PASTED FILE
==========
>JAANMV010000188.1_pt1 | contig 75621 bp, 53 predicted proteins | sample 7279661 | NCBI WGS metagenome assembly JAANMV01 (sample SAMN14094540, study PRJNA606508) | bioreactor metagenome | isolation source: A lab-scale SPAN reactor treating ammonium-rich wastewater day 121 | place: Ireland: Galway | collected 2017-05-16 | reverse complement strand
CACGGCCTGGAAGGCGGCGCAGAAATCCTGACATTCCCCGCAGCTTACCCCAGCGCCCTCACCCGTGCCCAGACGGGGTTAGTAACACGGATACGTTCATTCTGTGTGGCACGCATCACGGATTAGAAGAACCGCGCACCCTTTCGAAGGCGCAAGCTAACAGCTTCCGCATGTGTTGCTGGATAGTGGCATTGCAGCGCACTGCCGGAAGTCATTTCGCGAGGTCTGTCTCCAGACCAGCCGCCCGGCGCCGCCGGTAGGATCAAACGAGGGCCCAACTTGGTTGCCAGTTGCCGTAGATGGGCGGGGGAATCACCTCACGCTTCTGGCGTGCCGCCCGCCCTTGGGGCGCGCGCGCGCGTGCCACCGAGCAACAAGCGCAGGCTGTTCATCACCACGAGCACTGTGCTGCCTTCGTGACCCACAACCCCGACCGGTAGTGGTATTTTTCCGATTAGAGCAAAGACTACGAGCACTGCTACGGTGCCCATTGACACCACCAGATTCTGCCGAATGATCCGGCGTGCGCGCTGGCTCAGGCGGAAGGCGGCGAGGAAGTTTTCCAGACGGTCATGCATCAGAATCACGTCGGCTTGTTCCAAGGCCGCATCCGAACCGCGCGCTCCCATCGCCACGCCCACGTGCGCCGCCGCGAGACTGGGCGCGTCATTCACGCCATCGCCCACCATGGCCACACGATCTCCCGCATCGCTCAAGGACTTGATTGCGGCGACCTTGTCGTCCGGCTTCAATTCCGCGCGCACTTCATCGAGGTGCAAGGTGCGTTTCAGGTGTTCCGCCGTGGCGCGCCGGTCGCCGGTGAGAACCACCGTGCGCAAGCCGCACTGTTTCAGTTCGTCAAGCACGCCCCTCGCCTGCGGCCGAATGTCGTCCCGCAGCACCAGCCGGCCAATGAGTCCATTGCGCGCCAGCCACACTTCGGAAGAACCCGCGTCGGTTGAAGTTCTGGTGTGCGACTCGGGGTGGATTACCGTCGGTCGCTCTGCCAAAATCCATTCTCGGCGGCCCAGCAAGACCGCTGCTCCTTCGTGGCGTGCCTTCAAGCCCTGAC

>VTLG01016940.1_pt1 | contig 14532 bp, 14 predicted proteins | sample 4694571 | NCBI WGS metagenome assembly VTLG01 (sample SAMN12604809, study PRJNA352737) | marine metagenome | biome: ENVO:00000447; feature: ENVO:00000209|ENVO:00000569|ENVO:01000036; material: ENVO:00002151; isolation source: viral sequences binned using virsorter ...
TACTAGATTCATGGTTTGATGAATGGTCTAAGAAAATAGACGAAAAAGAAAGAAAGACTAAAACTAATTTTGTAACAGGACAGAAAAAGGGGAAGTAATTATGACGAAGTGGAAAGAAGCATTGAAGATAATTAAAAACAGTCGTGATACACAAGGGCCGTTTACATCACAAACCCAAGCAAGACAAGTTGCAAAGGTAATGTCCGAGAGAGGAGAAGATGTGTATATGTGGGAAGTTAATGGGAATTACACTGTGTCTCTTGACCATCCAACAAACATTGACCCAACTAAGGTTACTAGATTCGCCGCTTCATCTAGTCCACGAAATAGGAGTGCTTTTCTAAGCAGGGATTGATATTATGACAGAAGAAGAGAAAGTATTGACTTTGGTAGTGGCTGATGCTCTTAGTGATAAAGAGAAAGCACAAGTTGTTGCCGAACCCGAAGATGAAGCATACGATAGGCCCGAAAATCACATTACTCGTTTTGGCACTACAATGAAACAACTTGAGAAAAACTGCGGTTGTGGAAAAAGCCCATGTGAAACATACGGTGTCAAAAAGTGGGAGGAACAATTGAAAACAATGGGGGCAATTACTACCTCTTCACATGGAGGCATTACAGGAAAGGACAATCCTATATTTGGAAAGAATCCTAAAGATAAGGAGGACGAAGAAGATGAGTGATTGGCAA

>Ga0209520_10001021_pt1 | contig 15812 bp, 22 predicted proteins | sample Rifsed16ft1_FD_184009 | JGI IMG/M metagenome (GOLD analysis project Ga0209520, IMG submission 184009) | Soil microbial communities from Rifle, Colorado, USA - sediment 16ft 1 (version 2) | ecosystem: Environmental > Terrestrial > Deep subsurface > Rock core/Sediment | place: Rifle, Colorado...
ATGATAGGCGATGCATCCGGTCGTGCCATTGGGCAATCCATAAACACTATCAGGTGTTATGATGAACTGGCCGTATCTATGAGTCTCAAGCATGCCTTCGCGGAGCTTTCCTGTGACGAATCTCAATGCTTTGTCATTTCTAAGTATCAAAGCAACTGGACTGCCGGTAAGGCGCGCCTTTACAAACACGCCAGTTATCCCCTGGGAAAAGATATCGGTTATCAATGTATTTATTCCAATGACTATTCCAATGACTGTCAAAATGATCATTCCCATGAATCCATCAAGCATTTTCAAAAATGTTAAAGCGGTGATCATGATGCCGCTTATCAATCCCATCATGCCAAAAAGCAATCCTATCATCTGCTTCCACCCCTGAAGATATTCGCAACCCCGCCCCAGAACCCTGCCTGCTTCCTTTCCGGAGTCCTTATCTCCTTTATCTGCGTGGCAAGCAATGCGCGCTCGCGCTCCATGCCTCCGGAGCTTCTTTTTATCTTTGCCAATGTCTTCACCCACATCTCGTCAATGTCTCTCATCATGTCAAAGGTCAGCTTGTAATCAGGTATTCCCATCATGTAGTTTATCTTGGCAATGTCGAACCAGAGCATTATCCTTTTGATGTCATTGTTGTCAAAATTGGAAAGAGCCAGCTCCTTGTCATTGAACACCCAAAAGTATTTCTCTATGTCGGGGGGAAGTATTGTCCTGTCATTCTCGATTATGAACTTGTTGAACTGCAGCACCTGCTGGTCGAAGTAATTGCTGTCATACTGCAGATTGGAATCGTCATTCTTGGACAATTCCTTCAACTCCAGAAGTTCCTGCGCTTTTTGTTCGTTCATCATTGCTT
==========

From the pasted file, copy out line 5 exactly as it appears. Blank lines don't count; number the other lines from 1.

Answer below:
>Ga0209520_10001021_pt1 | contig 15812 bp, 22 predicted proteins | sample Rifsed16ft1_FD_184009 | JGI IMG/M metagenome (GOLD analysis project Ga0209520, IMG submission 184009) | Soil microbial communities from Rifle, Colorado, USA - sediment 16ft 1 (version 2) | ecosystem: Environmental > Terrestrial > Deep subsurface > Rock core/Sediment | place: Rifle, Colorado...